Werk-Detailseite (Ajax)

Christo & Jeanne-Claude

Wrapped Coast – Little Bay, Australia


Colour lithograph on cardboard
From the folder LANDSCAPES (with one graphic each by Christo, Jan Dibbets, Richard Hamilton and Dennis Oppenheim)
Dimensions: 33 x 40 cm
Signature, inscriptions, markings: signed at lower right, numbered at lower left
Copy Number: 39/55
Accession Number: 1001416



The artist couple Christo and Jeanne-Claude are known for their spectacular wrappings, such as that of the Reichstag in Berlin (1995) or the trees in New York's Central Park (2005). The idea of a wrapped coast, Wrapped Coast, Little Bay, Australia, documented in the 1969 lithograph, was realized the same year, with the support of John W. Kaldor. Together with 15 professional climbers and 110 workers, mostly art students, the 26-meter-high northern cliffs and southern beach of Little Bay, near Sydney, were wrapped in 23 days and 17,000 man-hours with 56 kilometers of rope and 92,900 m2 of Sarlon Erosion Control Mesh, a straw-colored, highly reflective synthetic fabric. A gigantic project, then, not only in terms of the enormous amount of labor and materials involved, but especially because of the unexpected public interest and crowds of visitors.1

With this knowledge, one looks at the lithograph differently and no longer sees the sand-colored fabric tied up with red rope merely as a package. One can imagine the puffing of the fabric by the wind and the voices of the visitors. The shadows under the ropes seem to vibrate as the view slides out to the waves of the dark blue sea and the light blue, slightly cloudy sky. The small section of the shrouded rocky beach forms in the imagination into a huge surface under which loose stones and small caves are hidden, while the high rocks lose their imposance and appear only as slight elevations.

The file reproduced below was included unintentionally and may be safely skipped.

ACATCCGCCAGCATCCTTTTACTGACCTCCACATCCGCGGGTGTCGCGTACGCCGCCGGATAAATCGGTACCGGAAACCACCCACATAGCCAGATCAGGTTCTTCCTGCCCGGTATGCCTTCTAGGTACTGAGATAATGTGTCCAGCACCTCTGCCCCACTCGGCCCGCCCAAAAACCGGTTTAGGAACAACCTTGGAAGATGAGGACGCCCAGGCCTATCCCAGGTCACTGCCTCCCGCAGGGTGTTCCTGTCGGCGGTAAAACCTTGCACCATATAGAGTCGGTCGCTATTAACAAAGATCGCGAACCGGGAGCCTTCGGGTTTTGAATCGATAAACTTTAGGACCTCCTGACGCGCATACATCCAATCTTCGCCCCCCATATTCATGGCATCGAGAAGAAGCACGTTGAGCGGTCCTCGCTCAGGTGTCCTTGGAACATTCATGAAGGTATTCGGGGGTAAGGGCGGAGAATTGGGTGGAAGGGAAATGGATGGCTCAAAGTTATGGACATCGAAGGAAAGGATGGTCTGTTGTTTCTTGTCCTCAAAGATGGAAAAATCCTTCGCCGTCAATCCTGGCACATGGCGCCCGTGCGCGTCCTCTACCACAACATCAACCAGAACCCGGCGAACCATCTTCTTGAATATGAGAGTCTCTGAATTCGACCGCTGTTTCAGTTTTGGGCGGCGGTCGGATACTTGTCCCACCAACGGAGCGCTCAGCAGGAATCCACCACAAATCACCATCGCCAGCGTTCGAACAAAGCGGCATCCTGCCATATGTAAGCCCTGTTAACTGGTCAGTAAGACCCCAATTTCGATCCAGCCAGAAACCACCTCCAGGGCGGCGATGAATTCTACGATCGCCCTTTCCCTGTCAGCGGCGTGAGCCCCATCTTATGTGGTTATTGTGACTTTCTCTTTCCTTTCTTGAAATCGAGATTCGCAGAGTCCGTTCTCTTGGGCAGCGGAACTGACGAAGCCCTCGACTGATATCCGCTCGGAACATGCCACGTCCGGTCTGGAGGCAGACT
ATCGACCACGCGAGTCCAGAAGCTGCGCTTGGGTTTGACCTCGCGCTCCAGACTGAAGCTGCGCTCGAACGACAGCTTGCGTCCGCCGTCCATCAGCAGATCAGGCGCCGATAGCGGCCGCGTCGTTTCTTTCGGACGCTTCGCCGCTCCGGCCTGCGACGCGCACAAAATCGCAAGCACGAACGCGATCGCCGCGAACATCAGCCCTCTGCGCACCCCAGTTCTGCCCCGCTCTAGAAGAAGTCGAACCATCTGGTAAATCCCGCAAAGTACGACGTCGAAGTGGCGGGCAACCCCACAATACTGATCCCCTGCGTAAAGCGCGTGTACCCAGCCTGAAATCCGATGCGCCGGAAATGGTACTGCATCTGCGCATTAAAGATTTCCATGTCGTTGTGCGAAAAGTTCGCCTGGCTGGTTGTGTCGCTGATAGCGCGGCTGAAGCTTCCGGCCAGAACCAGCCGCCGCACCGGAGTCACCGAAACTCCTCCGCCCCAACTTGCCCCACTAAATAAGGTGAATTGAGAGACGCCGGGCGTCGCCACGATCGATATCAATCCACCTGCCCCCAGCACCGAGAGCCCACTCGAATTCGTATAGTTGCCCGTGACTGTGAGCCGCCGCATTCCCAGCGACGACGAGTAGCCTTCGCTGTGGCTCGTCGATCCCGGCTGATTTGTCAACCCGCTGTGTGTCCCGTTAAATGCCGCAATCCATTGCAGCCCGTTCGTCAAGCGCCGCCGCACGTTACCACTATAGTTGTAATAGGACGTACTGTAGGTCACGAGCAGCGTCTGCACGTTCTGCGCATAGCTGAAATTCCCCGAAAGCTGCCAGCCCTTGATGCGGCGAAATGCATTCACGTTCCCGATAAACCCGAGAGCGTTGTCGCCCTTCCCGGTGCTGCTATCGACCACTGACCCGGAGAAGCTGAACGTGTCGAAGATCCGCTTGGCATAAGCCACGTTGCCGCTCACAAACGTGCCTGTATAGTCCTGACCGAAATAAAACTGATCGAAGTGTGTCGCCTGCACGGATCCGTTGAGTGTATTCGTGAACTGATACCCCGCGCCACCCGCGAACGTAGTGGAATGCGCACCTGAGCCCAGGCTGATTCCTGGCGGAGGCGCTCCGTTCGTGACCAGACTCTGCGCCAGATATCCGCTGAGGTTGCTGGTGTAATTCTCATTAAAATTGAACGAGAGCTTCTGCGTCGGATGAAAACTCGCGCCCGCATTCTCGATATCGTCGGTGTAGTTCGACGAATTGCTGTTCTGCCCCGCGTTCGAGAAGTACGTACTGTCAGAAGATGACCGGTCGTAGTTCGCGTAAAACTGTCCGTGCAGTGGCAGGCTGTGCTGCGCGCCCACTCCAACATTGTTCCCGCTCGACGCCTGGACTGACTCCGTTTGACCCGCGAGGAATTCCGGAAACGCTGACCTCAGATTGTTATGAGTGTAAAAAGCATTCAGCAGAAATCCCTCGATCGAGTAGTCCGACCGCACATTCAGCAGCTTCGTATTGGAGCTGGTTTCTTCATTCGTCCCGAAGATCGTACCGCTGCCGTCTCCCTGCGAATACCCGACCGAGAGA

Shrouding means hiding, and it is precisely when the everyday becomes mysterious that one begins to become aware of it. What did the coast look like before? What is hidden under the fabric? Christo manipulates space by wrapping it, thereby giving visitors a new awareness of their surroundings. The packaging as wrapping has, like the curtain in the theater, the function to convey a moment of reflection, or, as in marketing, to highlight an object. Not only goods can be sold better in the appropriate wrapping, but also nature comes into view again in the right wrapping. Where the mere presence is no longer able to impress the eyes, the wrapping reawakens our attention.


Veronika Berger



1 Jörg Schellmann; Joséphine Benecke, Christo und Jeanne-Claude. Druckgraphik und Objekte 1963-95, Werkverzeichnis, München (2) 1995, S. 96 f. (WV Nr. 76).